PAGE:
• VANILLA AND SPEARMINT EXTRACTS ($10-$15 each).  The greatest cost to this is the alcohol.  Vodka is the most versatile medium for drawing out flavors because it can be used on anything (and is cheaper).  However, nothing beats the Bourbon flavor of  whiskey for a homemade Vanilla Extract.  To make a vanilla extract, use 4 vanilla beans per 8 oz. of alcohol; split the beans lengthwise using a sharp knife and scrape the seeds into the alcohol, then place the bean pods in the alcohol.  The larger the overall amount of vanilla beans/alcohol, the better, because it makes “re-flavoring” easier (I used a large olive oil bottle but you could easily add the beans straight to the alcohol container); When you have used half of the extract, top up with alcohol and shake.  Replace old vanilla beans once or twice a year.  For a spearmint extract(milder and sweeter than peppermint), use fresh spearmint leaves from the garden or your grocer: fill up a glass bottle with rinsed & touch-dry leaves, lightly packed, and pour vodka over them until the top leaves are completely immersed.  Extracts need to be stored away in a cool, dark place for 2-3 months (ideally), 6 weeks at a minimum.  Shaking extracts regularly during this waiting period will help to speed up the extraction process.

    I used old spice jars to make Mint Extract. This should taste yummy in hot chocolate or coffee, give a milder flavor to homemade toothpaste, and add a fresh “Christmassy” flavor to tapioca pudding when combined with a little nutmeg.

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You can make Chicken Stock easily in the same container you cook your chickens in!

This Transformation Tuesdays post is a sure-win for easy and nutritious cooking.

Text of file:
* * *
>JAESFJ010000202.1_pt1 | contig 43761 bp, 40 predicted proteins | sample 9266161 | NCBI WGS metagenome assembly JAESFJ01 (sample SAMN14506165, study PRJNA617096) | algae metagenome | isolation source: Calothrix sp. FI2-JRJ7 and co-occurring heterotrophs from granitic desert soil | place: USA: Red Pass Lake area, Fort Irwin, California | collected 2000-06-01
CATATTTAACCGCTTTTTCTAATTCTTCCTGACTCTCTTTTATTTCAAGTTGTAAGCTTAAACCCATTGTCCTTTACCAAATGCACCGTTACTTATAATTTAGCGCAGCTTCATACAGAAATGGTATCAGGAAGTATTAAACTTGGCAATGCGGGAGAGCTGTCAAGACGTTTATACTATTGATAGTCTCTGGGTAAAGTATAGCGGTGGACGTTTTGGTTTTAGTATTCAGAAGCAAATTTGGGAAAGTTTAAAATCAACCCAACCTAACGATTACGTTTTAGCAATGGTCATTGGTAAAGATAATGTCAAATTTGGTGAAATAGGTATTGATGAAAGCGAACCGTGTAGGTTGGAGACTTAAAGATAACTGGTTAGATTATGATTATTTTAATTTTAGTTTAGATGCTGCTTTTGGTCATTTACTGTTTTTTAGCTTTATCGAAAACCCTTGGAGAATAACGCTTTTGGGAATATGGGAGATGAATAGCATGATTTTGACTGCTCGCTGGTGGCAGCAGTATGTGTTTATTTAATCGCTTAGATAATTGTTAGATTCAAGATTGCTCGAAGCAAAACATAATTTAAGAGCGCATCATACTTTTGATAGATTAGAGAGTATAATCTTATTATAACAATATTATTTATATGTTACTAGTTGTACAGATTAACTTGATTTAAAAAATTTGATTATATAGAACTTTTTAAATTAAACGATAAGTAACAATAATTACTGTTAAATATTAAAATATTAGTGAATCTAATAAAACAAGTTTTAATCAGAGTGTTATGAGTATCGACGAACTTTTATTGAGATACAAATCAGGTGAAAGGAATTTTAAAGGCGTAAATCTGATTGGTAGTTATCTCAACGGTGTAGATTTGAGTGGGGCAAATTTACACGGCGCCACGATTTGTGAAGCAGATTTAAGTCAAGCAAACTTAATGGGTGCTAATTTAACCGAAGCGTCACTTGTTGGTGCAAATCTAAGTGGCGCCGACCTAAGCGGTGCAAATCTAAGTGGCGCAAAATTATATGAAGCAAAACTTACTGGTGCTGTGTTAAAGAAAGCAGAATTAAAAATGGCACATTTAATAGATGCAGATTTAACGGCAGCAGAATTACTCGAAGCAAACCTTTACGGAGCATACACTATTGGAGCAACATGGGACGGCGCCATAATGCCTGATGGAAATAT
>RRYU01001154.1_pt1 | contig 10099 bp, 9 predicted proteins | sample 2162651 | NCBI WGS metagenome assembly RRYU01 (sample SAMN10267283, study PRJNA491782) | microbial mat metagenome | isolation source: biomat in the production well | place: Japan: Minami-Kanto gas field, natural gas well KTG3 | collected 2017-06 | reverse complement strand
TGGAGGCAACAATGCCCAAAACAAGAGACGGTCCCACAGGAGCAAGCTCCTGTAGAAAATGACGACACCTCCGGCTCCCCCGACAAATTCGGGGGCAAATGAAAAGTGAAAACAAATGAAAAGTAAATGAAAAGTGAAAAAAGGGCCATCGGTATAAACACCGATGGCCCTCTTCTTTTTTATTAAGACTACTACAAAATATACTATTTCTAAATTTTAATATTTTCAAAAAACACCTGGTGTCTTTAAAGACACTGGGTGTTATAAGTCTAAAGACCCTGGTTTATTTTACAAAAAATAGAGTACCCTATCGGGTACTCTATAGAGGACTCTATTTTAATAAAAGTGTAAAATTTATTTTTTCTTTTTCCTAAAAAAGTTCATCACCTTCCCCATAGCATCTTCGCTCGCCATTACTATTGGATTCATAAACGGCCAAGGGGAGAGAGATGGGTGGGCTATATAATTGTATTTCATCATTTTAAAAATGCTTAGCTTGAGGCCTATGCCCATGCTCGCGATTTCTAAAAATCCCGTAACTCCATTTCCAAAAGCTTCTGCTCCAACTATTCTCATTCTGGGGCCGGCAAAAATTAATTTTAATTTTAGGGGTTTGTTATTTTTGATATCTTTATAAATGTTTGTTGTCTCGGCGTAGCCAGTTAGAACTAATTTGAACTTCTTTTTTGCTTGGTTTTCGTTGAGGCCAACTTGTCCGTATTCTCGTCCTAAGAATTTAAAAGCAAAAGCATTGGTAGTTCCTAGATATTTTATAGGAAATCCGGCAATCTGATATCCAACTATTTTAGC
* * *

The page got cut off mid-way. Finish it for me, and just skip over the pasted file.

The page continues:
For me, chicken stock is one of the most versatile and nutritious foods I make.  It can be substituted for water in many recipes, adding flavor and nutrition.  Having chicken stock handy makes for quick-and-easy soups (leftover spaghetti meat sauce + chicken stock = yummy Italian soup).  It also makes your home smell WONDERFUL (if I wasn’t so full from the healthy foods we eat, I’m sure I’d feel hungry all the time just from the smell!).  Did I mention that it costs almost nothing to make?  Water + vinegar + leftovers + vegetables + energy cost for 6-24 hours.  Helping of Hope: you can up the ante on your nutrition for almost free overnight!

Nutritional Benefits

According to Nourishing Traditions by Dr. Sally Fallon, Chicken Stock contains:

  • More easily-absorbed (electrolyte) forms of minerals, particularly calcium, magnesium, and potassium.
  • Hydrophyllic colloids.
  • Gelatin.
  • Cartilage components.
  • Collagen.

Based on these key nutritive components, chicken stock is supposed to help alleviate the following conditions:

  • Allergies
  • Anemia and other blood diseases
  • Asthma
  • Bone Diseases
  • Cancer
  • Chron’s Disease
  • Colitis
  • Common Cold
  • Connective Tissue problems
  • Diabetes
  • Diarrhea
  • Digestive defficiencies
  • Dysentery
  • Hyperacidity
  • Infectious Diseases
  • Influenza (the Flu)
  • Malnutrition
  • Muscular Dystrophy
  • Rheumatoid Arthritis

Want to find out how to make this culinary marvel yourself?  Check out my Chicken Dinner and Stock Recipe for a hearty Helping of Hope.

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Ooops, I accidentally uploaded a page as a post…so if you got a fruit pizza recipe, that was premature!  Since the cat is out of the bag, here is the Sprouted Grains & Legumes page with three sprouted wheat berry recipes and a how-to explaining just how easy it is to maximize your nutrition this Summer.  Bon Apetit!